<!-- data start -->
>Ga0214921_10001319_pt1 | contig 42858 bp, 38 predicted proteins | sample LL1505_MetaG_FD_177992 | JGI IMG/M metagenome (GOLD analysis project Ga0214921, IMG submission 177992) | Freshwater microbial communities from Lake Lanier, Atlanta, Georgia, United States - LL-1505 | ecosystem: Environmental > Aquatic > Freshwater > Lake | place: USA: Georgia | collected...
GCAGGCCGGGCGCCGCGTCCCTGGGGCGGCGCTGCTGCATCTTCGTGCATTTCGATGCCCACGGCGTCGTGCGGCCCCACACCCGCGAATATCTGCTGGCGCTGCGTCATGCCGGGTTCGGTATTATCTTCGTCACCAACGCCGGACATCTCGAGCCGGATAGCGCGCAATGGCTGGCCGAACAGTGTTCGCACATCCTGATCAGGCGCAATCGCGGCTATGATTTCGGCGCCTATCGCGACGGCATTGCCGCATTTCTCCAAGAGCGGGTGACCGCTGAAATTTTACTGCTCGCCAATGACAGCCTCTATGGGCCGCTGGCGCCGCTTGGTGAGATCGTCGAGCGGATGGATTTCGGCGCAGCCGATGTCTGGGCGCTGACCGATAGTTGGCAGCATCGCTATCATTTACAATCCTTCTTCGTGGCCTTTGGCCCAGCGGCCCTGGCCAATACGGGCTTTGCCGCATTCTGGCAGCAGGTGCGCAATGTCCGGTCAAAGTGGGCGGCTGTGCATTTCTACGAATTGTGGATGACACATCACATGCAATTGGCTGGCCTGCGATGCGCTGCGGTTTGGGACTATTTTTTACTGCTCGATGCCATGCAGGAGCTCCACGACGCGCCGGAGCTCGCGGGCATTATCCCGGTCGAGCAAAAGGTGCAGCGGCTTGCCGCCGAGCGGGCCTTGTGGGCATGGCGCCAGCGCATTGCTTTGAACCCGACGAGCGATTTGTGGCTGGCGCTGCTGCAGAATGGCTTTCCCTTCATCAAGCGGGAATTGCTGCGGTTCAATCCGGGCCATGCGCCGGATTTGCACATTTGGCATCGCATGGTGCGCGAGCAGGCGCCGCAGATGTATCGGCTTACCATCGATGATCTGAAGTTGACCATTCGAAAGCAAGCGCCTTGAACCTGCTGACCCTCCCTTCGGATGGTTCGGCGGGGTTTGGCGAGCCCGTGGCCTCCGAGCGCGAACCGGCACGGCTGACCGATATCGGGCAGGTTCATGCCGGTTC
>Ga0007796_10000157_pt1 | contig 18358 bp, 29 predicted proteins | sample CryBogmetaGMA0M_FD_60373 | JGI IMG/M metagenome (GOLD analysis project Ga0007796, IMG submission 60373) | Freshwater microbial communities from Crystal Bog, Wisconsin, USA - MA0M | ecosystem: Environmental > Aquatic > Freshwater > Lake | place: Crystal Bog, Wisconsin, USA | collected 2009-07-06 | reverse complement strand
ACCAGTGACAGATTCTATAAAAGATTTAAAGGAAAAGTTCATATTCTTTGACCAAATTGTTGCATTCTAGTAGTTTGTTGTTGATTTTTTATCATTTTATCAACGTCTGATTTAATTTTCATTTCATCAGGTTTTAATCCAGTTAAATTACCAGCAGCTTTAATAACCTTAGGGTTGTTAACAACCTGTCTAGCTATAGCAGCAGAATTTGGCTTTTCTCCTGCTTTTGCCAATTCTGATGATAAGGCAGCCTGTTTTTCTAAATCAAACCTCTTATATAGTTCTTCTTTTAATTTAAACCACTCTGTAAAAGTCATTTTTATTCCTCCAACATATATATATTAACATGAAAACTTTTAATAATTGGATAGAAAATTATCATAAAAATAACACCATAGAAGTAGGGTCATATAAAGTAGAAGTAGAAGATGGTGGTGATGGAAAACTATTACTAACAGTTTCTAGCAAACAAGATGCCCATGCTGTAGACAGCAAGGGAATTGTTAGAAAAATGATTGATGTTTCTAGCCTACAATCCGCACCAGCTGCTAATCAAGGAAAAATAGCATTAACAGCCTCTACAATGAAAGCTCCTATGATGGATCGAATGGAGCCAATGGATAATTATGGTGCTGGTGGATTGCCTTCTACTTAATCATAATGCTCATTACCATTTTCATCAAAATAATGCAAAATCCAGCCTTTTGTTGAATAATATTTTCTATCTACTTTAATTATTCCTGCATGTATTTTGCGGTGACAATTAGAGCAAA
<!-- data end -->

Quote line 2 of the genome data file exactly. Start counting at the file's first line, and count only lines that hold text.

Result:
GCAGGCCGGGCGCCGCGTCCCTGGGGCGGCGCTGCTGCATCTTCGTGCATTTCGATGCCCACGGCGTCGTGCGGCCCCACACCCGCGAATATCTGCTGGCGCTGCGTCATGCCGGGTTCGGTATTATCTTCGTCACCAACGCCGGACATCTCGAGCCGGATAGCGCGCAATGGCTGGCCGAACAGTGTTCGCACATCCTGATCAGGCGCAATCGCGGCTATGATTTCGGCGCCTATCGCGACGGCATTGCCGCATTTCTCCAAGAGCGGGTGACCGCTGAAATTTTACTGCTCGCCAATGACAGCCTCTATGGGCCGCTGGCGCCGCTTGGTGAGATCGTCGAGCGGATGGATTTCGGCGCAGCCGATGTCTGGGCGCTGACCGATAGTTGGCAGCATCGCTATCATTTACAATCCTTCTTCGTGGCCTTTGGCCCAGCGGCCCTGGCCAATACGGGCTTTGCCGCATTCTGGCAGCAGGTGCGCAATGTCCGGTCAAAGTGGGCGGCTGTGCATTTCTACGAATTGTGGATGACACATCACATGCAATTGGCTGGCCTGCGATGCGCTGCGGTTTGGGACTATTTTTTACTGCTCGATGCCATGCAGGAGCTCCACGACGCGCCGGAGCTCGCGGGCATTATCCCGGTCGAGCAAAAGGTGCAGCGGCTTGCCGCCGAGCGGGCCTTGTGGGCATGGCGCCAGCGCATTGCTTTGAACCCGACGAGCGATTTGTGGCTGGCGCTGCTGCAGAATGGCTTTCCCTTCATCAAGCGGGAATTGCTGCGGTTCAATCCGGGCCATGCGCCGGATTTGCACATTTGGCATCGCATGGTGCGCGAGCAGGCGCCGCAGATGTATCGGCTTACCATCGATGATCTGAAGTTGACCATTCGAAAGCAAGCGCCTTGAACCTGCTGACCCTCCCTTCGGATGGTTCGGCGGGGTTTGGCGAGCCCGTGGCCTCCGAGCGCGAACCGGCACGGCTGACCGATATCGGGCAGGTTCATGCCGGTTC